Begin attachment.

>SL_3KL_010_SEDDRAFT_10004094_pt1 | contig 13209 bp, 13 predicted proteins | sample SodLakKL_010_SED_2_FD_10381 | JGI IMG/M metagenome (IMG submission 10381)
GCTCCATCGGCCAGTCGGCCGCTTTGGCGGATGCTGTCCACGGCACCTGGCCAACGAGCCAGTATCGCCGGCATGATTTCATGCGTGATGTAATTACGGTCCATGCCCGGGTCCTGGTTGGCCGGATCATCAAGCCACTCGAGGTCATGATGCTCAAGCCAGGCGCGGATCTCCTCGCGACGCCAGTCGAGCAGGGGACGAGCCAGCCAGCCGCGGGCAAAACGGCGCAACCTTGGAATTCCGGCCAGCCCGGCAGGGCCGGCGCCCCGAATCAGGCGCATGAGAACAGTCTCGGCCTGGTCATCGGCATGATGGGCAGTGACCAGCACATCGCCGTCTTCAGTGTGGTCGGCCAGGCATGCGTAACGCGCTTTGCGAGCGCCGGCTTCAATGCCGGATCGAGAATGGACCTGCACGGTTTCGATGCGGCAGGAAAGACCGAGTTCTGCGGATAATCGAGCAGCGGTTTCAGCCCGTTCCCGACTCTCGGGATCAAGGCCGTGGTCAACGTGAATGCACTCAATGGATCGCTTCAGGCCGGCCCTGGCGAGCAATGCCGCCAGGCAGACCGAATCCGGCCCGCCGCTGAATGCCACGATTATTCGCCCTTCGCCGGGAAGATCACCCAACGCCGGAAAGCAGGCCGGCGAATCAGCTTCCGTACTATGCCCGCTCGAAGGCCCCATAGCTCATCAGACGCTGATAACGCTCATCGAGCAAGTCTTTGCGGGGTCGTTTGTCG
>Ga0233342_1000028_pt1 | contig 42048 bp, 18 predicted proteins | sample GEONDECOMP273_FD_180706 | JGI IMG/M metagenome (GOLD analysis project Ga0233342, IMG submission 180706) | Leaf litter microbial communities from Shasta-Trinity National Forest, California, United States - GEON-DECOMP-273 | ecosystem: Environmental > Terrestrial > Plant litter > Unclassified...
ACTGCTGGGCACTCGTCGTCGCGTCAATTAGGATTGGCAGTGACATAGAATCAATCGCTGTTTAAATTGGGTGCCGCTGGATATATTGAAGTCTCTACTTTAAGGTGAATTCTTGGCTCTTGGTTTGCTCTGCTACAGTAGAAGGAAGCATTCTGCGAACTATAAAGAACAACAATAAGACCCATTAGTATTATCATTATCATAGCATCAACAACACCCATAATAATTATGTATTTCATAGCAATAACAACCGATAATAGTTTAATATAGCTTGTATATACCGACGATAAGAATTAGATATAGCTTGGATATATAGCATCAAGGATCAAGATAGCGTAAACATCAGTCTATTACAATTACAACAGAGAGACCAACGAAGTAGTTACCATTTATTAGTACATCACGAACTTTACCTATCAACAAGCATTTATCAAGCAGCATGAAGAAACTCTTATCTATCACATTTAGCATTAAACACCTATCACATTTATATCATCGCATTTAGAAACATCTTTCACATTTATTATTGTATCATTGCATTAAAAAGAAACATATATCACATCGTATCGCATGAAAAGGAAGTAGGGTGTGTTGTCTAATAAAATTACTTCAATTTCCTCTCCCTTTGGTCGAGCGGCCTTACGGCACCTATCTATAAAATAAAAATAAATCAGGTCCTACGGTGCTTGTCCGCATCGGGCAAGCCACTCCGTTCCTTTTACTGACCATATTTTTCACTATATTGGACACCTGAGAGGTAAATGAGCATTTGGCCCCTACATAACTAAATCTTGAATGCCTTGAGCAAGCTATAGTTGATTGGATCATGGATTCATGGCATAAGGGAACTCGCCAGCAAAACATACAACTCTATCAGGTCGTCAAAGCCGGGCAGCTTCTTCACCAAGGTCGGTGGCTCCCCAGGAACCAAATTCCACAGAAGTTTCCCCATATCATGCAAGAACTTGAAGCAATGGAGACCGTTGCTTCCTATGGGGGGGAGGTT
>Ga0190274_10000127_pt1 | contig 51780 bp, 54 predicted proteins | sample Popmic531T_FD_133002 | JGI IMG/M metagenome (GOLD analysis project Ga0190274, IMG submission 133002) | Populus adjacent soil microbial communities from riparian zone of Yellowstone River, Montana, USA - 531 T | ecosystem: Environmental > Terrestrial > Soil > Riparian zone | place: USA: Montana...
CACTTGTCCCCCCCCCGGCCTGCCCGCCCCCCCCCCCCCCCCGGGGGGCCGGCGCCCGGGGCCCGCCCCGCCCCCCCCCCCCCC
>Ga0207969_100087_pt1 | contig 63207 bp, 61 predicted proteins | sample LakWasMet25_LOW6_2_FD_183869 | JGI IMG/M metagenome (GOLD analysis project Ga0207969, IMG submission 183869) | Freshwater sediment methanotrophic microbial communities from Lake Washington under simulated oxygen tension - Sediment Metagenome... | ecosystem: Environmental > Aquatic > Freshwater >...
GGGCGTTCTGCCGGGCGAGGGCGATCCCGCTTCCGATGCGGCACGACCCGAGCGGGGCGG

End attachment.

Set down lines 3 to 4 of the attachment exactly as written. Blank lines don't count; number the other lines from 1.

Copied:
>Ga0233342_1000028_pt1 | contig 42048 bp, 18 predicted proteins | sample GEONDECOMP273_FD_180706 | JGI IMG/M metagenome (GOLD analysis project Ga0233342, IMG submission 180706) | Leaf litter microbial communities from Shasta-Trinity National Forest, California, United States - GEON-DECOMP-273 | ecosystem: Environmental > Terrestrial > Plant litter > Unclassified...
ACTGCTGGGCACTCGTCGTCGCGTCAATTAGGATTGGCAGTGACATAGAATCAATCGCTGTTTAAATTGGGTGCCGCTGGATATATTGAAGTCTCTACTTTAAGGTGAATTCTTGGCTCTTGGTTTGCTCTGCTACAGTAGAAGGAAGCATTCTGCGAACTATAAAGAACAACAATAAGACCCATTAGTATTATCATTATCATAGCATCAACAACACCCATAATAATTATGTATTTCATAGCAATAACAACCGATAATAGTTTAATATAGCTTGTATATACCGACGATAAGAATTAGATATAGCTTGGATATATAGCATCAAGGATCAAGATAGCGTAAACATCAGTCTATTACAATTACAACAGAGAGACCAACGAAGTAGTTACCATTTATTAGTACATCACGAACTTTACCTATCAACAAGCATTTATCAAGCAGCATGAAGAAACTCTTATCTATCACATTTAGCATTAAACACCTATCACATTTATATCATCGCATTTAGAAACATCTTTCACATTTATTATTGTATCATTGCATTAAAAAGAAACATATATCACATCGTATCGCATGAAAAGGAAGTAGGGTGTGTTGTCTAATAAAATTACTTCAATTTCCTCTCCCTTTGGTCGAGCGGCCTTACGGCACCTATCTATAAAATAAAAATAAATCAGGTCCTACGGTGCTTGTCCGCATCGGGCAAGCCACTCCGTTCCTTTTACTGACCATATTTTTCACTATATTGGACACCTGAGAGGTAAATGAGCATTTGGCCCCTACATAACTAAATCTTGAATGCCTTGAGCAAGCTATAGTTGATTGGATCATGGATTCATGGCATAAGGGAACTCGCCAGCAAAACATACAACTCTATCAGGTCGTCAAAGCCGGGCAGCTTCTTCACCAAGGTCGGTGGCTCCCCAGGAACCAAATTCCACAGAAGTTTCCCCATATCATGCAAGAACTTGAAGCAATGGAGACCGTTGCTTCCTATGGGGGGGAGGTT